‘Ant biodiversity in the Bronx’ wins grand prize in Urban Barcode Project
New York, New York -- Cold Spring Harbor Laboratory (CSHL) announced on June 5 that Hostos-Lincoln Academy of Science students Kavita Bhikhi and Hillary Ramirez are the winners of the 2013 Urban Barcode Project (UBP) competition (www.urbanbarcodeproject.org).
Six teams of high school students from all five boroughs made it to the finals, each hoping that their DNA study of biodiversity in New York City would take top honors.
Guided by their teacher/mentor Allison Granberry, the Hostos-Lincoln Academy team, taking part in the competition for the second consecutive year, decided to use DNA barcoding to examine ant biodiversity in St. Mary’s Park in the Bronx.
After collecting hundreds of samples (using Pecan Sandies cookies as bait!), seven ant species were identified and evidence for population structure was found for one, Tetramorium caespitum.
Hillary observed, “I learned that the urban environment can have a lot of biodiversity. When we started our study last year, we were head on that biodiversity in urban environments does not exist. This year, we have completely shifted away from that idea…and we are seeing that it does exist by studying these ants. There are different ants all over New York City.”
Kavita went on to explain, “There are small microcosms of ant diversity in cemeteries, in small green infrastructure like rooftops and medians, municipal parks and all over.”
The winners this year “demonstrated how much perseverance pays off in scientific research,” said David Micklos, Executive Director of the DNA Learning Center (DNALC) at CSHL, which organized the competition. “If you continue on with your work, add new dimensions, increase your knowledge, increase your ability to communicate in an effective way, the project can only get better.”
LINK TO VIDEO OF AWARD EVENT: www.urbanbarcodeproject.org/finalists_2013/
Now in its second year, the barcode contest is a model for how large numbers of students can do meaningful, independent science projects. The effort brings together the biological research strengths of several New York City institutions, including the American Museum of Natural History, Genspace, New York Botanical Garden, Brooklyn Bridge Park, and the City University of New York (CUNY). These organizations partnered with the DNALC to provide facilities and mentoring to the student teams. For more information on the DNALC visit www.dnalc.org
“Kids are hungry for hands-on science and technology experiences and it is the mission of Cold Spring Harbor Laboratory’s DNALC to make genetics accessible to them,” said CSHL President and CEO Dr. Bruce Stillman
The June 5th presentations were the culmination of months of collecting specimens and analyzing DNA barcodes -- which identify different living things, just like product barcodes identify different items for sale in a store.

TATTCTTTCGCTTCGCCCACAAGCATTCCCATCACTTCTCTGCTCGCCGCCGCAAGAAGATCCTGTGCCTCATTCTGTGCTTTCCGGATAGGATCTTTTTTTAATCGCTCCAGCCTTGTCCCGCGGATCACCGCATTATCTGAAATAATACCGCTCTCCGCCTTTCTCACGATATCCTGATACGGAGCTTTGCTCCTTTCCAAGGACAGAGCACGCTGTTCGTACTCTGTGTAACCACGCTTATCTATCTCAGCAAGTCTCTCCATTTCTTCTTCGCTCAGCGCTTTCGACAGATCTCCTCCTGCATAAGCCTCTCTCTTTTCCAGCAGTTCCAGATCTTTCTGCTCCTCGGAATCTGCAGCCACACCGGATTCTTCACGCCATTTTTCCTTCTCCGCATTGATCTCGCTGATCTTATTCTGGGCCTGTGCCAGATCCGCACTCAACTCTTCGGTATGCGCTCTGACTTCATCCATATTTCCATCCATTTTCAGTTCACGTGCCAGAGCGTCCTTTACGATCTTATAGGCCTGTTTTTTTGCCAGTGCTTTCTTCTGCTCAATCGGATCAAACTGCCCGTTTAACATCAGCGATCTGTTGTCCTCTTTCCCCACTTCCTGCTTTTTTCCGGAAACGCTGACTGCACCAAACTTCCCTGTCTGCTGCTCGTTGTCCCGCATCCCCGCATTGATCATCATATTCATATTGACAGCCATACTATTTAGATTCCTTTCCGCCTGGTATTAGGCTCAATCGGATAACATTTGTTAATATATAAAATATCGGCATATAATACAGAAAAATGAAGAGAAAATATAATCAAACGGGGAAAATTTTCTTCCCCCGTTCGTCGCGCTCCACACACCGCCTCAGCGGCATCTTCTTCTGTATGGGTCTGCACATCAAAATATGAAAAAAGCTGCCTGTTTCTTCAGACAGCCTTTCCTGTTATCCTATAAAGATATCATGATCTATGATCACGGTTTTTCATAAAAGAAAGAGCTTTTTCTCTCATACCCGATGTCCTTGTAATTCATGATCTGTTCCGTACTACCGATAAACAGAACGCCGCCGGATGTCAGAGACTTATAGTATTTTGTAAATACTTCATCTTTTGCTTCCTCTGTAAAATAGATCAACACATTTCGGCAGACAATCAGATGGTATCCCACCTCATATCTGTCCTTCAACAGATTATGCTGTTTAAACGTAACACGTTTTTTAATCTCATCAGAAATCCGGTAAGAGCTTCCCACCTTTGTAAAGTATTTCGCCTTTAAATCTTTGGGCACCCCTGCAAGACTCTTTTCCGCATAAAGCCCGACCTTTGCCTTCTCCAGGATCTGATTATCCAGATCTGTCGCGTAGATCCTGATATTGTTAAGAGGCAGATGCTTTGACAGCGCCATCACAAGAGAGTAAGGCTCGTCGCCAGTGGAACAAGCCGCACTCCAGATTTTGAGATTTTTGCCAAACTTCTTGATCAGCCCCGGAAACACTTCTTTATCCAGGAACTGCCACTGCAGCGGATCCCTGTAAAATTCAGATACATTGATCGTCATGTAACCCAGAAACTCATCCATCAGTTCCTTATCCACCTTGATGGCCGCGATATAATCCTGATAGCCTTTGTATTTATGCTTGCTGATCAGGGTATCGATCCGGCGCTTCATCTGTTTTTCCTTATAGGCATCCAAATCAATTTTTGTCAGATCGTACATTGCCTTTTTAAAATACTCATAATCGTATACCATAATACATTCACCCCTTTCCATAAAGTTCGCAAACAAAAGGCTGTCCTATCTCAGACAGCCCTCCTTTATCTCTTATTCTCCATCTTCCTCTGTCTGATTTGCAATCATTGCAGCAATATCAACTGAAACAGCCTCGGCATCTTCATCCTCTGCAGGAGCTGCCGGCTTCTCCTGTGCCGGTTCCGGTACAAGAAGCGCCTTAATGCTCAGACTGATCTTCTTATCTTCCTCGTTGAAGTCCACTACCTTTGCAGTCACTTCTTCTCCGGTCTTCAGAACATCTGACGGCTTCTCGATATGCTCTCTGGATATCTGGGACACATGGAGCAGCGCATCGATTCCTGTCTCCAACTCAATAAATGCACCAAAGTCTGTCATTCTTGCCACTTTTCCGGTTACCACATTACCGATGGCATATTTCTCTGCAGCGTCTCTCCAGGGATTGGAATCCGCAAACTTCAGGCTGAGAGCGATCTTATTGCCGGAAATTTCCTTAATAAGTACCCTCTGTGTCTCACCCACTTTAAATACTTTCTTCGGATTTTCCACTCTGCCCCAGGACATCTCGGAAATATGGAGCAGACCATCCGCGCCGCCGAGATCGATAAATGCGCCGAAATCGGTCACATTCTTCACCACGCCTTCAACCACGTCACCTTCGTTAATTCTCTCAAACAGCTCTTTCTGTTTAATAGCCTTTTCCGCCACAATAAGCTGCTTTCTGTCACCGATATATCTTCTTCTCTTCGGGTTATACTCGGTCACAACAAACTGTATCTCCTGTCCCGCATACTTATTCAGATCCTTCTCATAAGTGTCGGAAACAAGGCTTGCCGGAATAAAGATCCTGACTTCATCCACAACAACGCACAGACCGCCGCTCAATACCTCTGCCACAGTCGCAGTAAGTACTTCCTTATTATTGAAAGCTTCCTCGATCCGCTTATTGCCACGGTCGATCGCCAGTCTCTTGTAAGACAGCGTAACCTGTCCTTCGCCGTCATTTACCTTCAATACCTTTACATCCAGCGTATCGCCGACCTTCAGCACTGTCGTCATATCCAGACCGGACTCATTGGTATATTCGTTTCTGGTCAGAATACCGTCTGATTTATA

The 15 students on the six finalist teams represented four public high schools and two private schools, from all of the five Boroughs of New York City. They were selected from 113 students on 41 teams, whose research posters were judged the previous week by a panel of conservation biologists, geneticists, and education experts.
For most students it was their first independent research project, but 14 teams had one or more students returning from last year’s UBP competition. Twenty-four percent of contestants were African American or Latino, groups that are underrepresented in science.
LINK TO VIDEO OF STUDENT REFLECTIONS ON PROJECT: http://www.urbanbarcodeproject.org
George Amato, Director, Sackler Institute of Comparative Genomics and Susan Perkins, Associate Curator, Invertebrate Zoology at the American Museum of Natural History, joined DNALC’s Micklos as judges. One of the first scientists to start DNA barcoding with the World Wildlife Conservation Society, Amato commented the finalist teams “ were all winners, because they were well-selected from a great competition and a great program.”
The UBP is the first large-scale attempt to involve students in barcoding projects to explore the urban environment on their doorsteps.
The 2013 UBP winners and (mentors) were:
Using DNA Barcodes to Identify Ant Biodiversity in St. Mary’s Park, Bronx, New York. Kavita Bhikhi, Hillary Ramirez (Allison Granberry), Hostos-Lincoln Academy
A Study of the Primary Ingredients in Birds Nest Soup, Aerodramus fuciphagus. Justin He, Eric Chen (Ileana Rios), Trinity School.
Using Terrestrial Plant Bio-Indicators to Diagnose the Health of New York City. Victoria Majarali, Simranpreet Kanith (Kelly Lovelett), Brooklyn Technical High School.
About Cold Spring Harbor Laboratory
Founded in 1890, Cold Spring Harbor Laboratory (CSHL) has shaped contemporary biomedical research and education with programs in cancer, neuroscience, plant biology and quantitative biology. CSHL is ranked number one in the world by Thomson Reuters for impact of its research in molecular biology and genetics. The Laboratory has been home to eight Nobel Prize winners. Today, CSHL's multidisciplinary scientific community is more than 600 researchers and technicians strong and its Meetings & Courses program hosts more than 12,000 scientists from around the world each year to its Long Island campus and its China center. Tens of thousands more benefit from the research, reviews, and ideas published in journals and books distributed internationally by CSHL Press. The Laboratory's education arm also includes a graduate school and programs for undergraduates as well as middle and high school students and teachers. CSHL is a private, not-for-profit institution on the north shore of Long Island. For more information, visit www.cshl.edu.
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